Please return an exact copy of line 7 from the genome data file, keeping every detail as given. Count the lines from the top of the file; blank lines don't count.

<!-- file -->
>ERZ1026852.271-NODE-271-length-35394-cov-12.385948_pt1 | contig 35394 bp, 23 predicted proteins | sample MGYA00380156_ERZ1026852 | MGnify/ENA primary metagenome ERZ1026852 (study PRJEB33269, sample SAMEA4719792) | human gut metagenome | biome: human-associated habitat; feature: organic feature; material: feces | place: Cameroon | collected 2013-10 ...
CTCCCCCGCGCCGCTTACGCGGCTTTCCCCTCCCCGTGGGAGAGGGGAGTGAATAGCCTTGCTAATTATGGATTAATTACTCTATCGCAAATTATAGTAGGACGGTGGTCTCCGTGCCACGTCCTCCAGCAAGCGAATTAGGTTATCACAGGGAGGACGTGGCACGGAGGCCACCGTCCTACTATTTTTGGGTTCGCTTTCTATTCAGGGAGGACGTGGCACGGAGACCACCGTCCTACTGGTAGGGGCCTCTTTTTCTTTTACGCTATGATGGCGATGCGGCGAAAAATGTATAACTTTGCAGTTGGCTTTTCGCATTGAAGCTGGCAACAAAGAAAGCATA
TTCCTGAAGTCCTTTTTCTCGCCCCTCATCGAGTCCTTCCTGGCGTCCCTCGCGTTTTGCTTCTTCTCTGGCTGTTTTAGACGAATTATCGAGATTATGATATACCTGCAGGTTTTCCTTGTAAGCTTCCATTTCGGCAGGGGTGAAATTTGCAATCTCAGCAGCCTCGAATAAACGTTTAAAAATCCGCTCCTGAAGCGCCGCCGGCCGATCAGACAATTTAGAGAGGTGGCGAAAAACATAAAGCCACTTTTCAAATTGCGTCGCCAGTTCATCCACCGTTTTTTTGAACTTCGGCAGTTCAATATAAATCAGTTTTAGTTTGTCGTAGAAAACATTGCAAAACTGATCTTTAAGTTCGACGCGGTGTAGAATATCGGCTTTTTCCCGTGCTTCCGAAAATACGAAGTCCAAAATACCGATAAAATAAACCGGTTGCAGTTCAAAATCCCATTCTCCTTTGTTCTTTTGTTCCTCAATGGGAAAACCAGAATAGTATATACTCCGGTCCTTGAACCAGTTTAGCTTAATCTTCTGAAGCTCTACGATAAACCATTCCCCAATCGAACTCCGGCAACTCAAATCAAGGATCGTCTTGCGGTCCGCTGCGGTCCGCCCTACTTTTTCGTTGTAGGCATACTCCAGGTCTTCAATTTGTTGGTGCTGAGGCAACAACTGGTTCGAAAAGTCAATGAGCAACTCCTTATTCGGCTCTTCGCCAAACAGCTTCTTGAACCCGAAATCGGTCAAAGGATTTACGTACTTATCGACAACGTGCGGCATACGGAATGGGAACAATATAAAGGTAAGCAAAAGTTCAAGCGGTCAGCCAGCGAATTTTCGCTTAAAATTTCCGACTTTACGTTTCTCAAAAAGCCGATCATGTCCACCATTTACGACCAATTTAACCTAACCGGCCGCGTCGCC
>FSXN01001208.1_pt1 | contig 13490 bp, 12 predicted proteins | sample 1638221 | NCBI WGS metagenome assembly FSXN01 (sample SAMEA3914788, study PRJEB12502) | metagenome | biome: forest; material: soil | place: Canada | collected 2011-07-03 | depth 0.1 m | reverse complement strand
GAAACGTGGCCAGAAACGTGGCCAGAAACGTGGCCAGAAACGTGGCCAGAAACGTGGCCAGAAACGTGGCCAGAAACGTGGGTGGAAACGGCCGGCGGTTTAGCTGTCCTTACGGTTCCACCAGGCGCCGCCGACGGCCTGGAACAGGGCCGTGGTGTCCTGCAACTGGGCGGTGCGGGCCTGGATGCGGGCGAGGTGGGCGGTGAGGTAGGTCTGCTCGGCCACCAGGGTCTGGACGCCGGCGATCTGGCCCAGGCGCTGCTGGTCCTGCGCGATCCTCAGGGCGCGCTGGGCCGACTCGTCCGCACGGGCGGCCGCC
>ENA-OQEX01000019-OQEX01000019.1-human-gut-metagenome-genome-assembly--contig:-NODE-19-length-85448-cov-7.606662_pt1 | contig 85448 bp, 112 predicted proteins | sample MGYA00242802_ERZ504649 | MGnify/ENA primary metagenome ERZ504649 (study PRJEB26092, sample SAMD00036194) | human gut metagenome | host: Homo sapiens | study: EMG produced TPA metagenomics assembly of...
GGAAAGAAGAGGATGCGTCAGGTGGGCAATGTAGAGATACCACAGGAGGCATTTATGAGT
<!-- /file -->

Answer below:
GGAAAGAAGAGGATGCGTCAGGTGGGCAATGTAGAGATACCACAGGAGGCATTTATGAGT